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The Castle of Good Hope known locally as the Castle is a bastion fort built in the 17th century in Cape Town, South Africa. Originally located on the coastline of Table Bay, following land reclamation the fort is now located inland.
In 1936 the Castle was declared a historical monument (now a provincial heritage site) and following restorations in the 1980s it is considered the best preserved example of a Dutch East India Company fort.
Built by the Dutch East India Company between 1666 and 1679, the Castle is the oldest existing building in South Africa. It replaced an older fort called the Fort de Goede Hoop which was constructed from clay and timber and built by Jan van Riebeeck upon his arrival at the Cape of Good Hope in 1652.[page needed] Two redoubts, Redoubt Kyckuit (Lookout) and Redoubt Duijnhoop (Duneheap) were built at the mouth of the Salt River in 1654.
The purpose of the Dutch settlement in the Cape was to act as a replenishment station for ships passing the treacherous coast around the Cape on long voyages between the Netherlands and the Dutch East Indies (now Indonesia).
During 1664, tensions between Great Britain and the Netherlands rose amid rumours of war. That same year, Commander Zacharias Wagenaer, successor to Jan van Riebeeck, was instructed by Commissioner Isbrand Goske to build a pentagonal fortress out of stone. The first stone was laid on 2 January 1666. Work was interrupted frequently because the Dutch East India Company was reluctant to spend money on the project. On 26 April 1679, the five bastions were named after the main titles of William III of Orange-Nassau: Leerdam to the west, with Buuren, Katzenellenbogen, Nassau, and Oranje clockwise from it.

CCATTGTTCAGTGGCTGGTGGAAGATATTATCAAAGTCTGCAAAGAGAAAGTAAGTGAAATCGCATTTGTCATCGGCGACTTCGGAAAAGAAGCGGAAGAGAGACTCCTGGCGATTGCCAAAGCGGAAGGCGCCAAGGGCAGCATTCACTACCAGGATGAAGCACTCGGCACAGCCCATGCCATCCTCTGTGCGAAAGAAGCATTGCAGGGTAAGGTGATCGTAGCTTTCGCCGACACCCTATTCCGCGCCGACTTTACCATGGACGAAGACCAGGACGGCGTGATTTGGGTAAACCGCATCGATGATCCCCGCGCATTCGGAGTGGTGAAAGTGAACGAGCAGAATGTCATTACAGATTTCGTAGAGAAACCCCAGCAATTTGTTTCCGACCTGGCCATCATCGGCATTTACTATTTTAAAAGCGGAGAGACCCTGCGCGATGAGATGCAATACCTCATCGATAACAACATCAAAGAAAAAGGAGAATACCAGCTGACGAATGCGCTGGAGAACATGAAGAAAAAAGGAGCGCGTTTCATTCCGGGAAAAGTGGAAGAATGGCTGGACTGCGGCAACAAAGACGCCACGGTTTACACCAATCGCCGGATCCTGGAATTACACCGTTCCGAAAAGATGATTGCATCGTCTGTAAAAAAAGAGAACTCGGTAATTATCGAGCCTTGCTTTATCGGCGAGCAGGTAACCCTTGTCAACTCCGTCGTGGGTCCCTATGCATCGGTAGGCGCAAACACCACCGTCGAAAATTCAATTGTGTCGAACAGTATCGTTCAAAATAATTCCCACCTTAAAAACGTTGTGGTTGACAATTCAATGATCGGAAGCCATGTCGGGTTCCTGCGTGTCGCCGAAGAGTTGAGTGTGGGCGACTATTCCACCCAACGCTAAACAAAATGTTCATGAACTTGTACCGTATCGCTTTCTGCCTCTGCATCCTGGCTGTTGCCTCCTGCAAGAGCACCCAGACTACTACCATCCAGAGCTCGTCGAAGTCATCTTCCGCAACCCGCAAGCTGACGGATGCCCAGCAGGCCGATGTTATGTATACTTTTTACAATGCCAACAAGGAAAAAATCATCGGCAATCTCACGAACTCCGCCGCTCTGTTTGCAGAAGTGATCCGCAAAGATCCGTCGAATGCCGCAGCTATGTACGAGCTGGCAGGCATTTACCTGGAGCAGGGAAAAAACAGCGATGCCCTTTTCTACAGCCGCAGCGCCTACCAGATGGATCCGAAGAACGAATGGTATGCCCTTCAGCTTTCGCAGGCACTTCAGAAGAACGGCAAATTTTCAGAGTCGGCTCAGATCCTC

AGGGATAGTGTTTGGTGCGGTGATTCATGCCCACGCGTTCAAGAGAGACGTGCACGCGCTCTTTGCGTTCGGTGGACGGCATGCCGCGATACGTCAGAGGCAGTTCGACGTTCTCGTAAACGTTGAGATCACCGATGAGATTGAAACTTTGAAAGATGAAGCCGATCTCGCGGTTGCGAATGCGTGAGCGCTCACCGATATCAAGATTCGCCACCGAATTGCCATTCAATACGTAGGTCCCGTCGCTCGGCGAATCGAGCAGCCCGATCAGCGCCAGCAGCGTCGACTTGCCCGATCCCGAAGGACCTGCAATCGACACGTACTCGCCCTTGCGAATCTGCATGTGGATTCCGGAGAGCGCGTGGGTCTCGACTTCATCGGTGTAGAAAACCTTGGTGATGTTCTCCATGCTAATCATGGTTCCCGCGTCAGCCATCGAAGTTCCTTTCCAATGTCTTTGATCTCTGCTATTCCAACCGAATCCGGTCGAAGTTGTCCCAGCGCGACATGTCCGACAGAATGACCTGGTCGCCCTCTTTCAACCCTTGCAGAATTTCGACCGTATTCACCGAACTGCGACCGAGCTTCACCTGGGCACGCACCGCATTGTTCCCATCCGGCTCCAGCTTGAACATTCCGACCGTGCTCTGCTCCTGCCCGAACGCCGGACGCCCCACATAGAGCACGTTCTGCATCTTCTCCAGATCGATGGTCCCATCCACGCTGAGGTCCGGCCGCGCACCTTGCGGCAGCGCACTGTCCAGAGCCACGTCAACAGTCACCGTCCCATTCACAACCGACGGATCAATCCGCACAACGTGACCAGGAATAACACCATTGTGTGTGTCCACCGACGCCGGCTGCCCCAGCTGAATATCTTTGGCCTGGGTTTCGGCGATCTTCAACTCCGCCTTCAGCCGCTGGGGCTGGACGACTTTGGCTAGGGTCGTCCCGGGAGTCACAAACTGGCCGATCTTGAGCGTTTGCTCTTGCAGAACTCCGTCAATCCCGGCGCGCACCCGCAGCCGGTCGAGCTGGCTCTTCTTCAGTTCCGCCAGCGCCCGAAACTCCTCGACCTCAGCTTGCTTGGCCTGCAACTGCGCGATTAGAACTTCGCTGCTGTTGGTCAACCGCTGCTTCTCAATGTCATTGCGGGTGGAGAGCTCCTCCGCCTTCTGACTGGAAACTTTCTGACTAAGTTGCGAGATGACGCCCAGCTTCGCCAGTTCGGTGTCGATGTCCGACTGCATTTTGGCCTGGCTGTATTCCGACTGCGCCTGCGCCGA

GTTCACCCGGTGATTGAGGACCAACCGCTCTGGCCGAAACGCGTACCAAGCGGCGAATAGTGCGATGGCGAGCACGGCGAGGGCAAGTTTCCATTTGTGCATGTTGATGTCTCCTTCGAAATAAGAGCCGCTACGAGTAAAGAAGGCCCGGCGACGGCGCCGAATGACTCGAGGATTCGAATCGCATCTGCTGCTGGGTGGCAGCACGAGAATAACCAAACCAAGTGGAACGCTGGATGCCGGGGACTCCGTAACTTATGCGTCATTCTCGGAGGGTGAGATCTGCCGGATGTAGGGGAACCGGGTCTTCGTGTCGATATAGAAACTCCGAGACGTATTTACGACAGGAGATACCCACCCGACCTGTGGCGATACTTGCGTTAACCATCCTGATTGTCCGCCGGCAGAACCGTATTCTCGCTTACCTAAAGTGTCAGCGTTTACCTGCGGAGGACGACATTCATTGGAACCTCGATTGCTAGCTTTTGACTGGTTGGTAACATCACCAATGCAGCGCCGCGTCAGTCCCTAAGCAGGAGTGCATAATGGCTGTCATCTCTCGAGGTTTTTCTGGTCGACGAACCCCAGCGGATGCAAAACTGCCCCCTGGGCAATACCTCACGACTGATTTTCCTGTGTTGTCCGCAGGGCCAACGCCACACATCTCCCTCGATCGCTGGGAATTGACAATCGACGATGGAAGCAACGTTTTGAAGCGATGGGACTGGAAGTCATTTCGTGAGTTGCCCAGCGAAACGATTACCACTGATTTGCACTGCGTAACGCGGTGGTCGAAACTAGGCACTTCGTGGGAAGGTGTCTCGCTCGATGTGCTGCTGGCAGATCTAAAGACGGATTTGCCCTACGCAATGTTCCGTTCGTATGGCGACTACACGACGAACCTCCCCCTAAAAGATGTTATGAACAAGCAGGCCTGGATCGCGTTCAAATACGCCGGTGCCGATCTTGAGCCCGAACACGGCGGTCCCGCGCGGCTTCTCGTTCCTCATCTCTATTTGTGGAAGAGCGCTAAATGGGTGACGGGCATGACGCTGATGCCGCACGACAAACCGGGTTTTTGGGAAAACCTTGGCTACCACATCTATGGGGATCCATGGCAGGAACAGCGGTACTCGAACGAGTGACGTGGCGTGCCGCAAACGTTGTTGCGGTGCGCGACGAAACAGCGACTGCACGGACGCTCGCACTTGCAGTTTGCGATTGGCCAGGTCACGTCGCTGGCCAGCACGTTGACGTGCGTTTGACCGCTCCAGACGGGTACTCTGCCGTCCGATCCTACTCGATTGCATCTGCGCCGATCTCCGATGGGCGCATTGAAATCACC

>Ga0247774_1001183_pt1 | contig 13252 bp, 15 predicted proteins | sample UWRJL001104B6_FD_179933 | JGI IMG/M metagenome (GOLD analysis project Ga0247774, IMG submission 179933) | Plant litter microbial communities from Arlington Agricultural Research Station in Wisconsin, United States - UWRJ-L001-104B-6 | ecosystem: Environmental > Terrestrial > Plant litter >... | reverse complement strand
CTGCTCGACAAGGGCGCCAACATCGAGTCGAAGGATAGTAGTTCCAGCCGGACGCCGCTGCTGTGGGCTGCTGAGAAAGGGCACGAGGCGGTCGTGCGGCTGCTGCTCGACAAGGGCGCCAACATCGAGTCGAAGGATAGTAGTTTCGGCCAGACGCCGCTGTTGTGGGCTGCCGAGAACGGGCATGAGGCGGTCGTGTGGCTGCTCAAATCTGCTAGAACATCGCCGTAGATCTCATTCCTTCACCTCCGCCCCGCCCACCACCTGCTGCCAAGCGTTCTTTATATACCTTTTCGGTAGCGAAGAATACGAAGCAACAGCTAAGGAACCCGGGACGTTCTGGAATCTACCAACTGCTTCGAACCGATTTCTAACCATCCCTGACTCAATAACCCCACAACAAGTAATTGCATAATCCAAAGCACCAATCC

In 1682 the gated entry replaced the old entrance, which had faced the sea. A bell tower, situated over the main entrance, was built in 1684—the original bell, the oldest in South Africa, was cast in Amsterdam in 1697 by the East-Frisian bellmaker Claude Fremy, and weighs just over 300 kilograms (660 lb). It was used to announce the time, as well as warning citizens in case of danger, since it could be heard 10 kilometres away. It was also rung to summon residents and soldiers when important announcements needed to be made.
The fortress housed a church, bakery, various workshops, living quarters, shops, and cells, among other facilities. The yellow paint on the walls was originally chosen because it lessened the effect of heat and the sun.
During the Second Boer War (1899–1902), part of the castle was used as a prison, and the former cells remain to this day. Fritz Joubert Duquesne, later known as the man who killed Kitchener and the leader of the Duquesne Spy Ring, was one of its more well-known residents. The walls of the castle were extremely thick, but night after night, Duquesne dug away the cement around the stones with an iron spoon. He nearly escaped one night, but a large stone slipped and pinned him in his tunnel. The next morning, a guard found him unconscious but alive.